Golf Channel: B. In fairness, the tournament doesn’t really have much control over network television but then again the LPGA and the Golf Channel are “partners” in the business of televising tournament golf. Last year, I thought the TV coverage lacked a local flavor and perspective on Grand Rapids and West Michigan. There was no mention of Lake Michigan, Art Prize or even Grand Rapids’ national reputation for craft brews. Well, on Thursday’s telecast darn if the Golf Channel didn’t have a camera at Founders Brewing Company on Grandville Avenue. Well done! The playing coverage was typically sharp and on-course reporters Jerry Foltz and Jane Crafter know their stuff, the players and don’t miss a beat. Sorry, but I’m not a big fan of Tom Abbot and Karen Stupples whose British accents seem to be the overriding asset for them anchoring the telecast.
Other Tournament Events: A. I’m at risk at being labeled a “homer” but tournament organizers, Meijer and Octagon, really went all out in successfully planning and executing a series of events: an upgraded Celebrity Pro-Am, Junior Clinics, a Celebrity Cookoff, a community concert with OneRepublic at VanAndel Arena, and even a 5K Run & Walk at Rockford High School. One local radio station touted all of the events as a good reason to take a “staycation” in Grand Rapids last week. Valid point.
Charity: It’s not appropriate for me to grade a charity or even tournament donations on its behalf, but Meijer’s sizable $750,000 contribution toward the Simply Give program is indeed noteworthy and another sign of the tournament’s place in the community. The $750,000 donation will be divided among the retailer’s estimated 200 food pantry partners participating in the fall Simply Give campaign, which runs through Sept. 12.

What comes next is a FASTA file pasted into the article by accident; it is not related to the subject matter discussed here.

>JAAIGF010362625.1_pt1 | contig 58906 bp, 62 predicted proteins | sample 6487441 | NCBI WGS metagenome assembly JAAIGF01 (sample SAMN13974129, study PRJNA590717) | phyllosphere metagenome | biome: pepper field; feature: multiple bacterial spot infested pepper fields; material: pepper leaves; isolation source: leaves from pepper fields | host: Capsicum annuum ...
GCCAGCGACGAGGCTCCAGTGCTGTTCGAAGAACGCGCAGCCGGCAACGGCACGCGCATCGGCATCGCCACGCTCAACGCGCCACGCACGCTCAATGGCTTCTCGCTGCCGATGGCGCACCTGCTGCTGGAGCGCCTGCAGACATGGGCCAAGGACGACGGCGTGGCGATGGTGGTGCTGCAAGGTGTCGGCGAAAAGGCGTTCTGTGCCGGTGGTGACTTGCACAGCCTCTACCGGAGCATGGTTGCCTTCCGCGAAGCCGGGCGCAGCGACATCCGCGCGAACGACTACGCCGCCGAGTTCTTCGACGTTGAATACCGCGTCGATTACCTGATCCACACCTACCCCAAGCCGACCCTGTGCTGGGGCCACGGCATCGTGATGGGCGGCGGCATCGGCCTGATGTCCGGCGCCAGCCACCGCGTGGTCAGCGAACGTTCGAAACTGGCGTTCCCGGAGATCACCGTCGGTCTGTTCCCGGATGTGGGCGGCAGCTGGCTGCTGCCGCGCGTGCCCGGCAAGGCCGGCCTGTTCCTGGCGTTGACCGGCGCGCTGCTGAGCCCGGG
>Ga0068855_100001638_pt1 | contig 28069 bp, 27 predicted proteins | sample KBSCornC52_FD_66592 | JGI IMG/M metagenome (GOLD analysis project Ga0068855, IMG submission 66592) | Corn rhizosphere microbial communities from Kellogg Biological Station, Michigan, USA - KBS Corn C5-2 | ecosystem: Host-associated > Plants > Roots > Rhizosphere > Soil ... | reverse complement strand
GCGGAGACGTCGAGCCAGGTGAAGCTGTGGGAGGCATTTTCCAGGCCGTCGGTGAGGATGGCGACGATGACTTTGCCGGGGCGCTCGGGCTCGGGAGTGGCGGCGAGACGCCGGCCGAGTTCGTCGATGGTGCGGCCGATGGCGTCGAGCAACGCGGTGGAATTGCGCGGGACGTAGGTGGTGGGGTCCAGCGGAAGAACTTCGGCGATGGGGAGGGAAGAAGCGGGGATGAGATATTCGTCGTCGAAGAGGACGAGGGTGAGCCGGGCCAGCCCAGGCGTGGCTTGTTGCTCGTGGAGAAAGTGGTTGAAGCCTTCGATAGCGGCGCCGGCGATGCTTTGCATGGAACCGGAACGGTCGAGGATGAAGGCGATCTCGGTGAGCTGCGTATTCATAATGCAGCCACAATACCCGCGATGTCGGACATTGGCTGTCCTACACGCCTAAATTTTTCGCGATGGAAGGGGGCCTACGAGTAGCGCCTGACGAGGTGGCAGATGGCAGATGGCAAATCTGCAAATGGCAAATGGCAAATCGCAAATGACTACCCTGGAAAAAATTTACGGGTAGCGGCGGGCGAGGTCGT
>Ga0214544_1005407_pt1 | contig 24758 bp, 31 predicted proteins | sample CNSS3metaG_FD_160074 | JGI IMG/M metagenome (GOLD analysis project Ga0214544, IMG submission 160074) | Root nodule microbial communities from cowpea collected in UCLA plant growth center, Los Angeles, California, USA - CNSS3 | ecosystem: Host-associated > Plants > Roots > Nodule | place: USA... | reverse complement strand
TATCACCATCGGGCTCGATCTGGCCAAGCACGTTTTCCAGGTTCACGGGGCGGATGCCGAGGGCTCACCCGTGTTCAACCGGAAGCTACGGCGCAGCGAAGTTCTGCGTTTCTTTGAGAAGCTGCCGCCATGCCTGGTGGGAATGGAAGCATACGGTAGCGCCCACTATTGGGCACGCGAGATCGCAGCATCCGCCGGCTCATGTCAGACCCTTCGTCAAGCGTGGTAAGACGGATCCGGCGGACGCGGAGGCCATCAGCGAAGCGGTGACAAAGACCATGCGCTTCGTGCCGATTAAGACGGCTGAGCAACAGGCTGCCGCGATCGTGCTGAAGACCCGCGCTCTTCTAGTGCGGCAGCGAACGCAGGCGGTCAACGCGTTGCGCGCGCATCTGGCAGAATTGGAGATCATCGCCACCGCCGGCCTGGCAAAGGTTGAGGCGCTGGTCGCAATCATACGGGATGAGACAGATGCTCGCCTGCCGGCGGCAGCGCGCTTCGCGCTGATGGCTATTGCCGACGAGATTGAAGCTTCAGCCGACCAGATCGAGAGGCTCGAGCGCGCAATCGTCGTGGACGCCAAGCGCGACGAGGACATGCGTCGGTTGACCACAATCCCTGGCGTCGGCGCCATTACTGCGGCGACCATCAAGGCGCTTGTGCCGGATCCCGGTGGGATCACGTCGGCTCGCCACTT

Speaking of food, it would be nice if the tournament offered more affordable concession items especially given the fact that the title sponsor is the leading grocer in Michigan. I don’t expect the Meijer LPGA Classic to match the Masters for providing less costly food and beverages for its “patrons” but it’s an area worthy of consideration. One family of four that I met spent on Sunday spent $39 for five hotdogs, a bag of chips and three drinks. To them, that seemed like stadium arena prices and not in keeping with a family-friendly mindset. So for that reason, I’m giving Concessions a B- grade in spite of the fact my spouse bought ice cream for only a dollar on Sunday.
Next Year’s Date: The tournament dates for the next two years will be over the Father’s Day weekend, on June 13-19, 2016 and June 12-18, 2017. Although this means the tournament will be opposite the men’s U.S. Open, it shouldn’t have any impact on the gallery and West Michigan interest. These dates also avoid the conflict of being the week before an overseas major like the British Open this year when some notable players skipped Grand Rapids. My sources tell me the Meijer LPGA Classic will be part of a three tourney swing with KPMG Women’s PGA and Walmart championships next year. Fully expect as strong a field as last year.
One other benefit of the new mid-June dates besides cooler temperatures: Blythefield members will get their course back, with shorter rough, earlier in the golf season.
Class dismissed. Enjoy the rest of your summer vacation.
Images courtesy of the Meijer LPGA Classic and the LPGA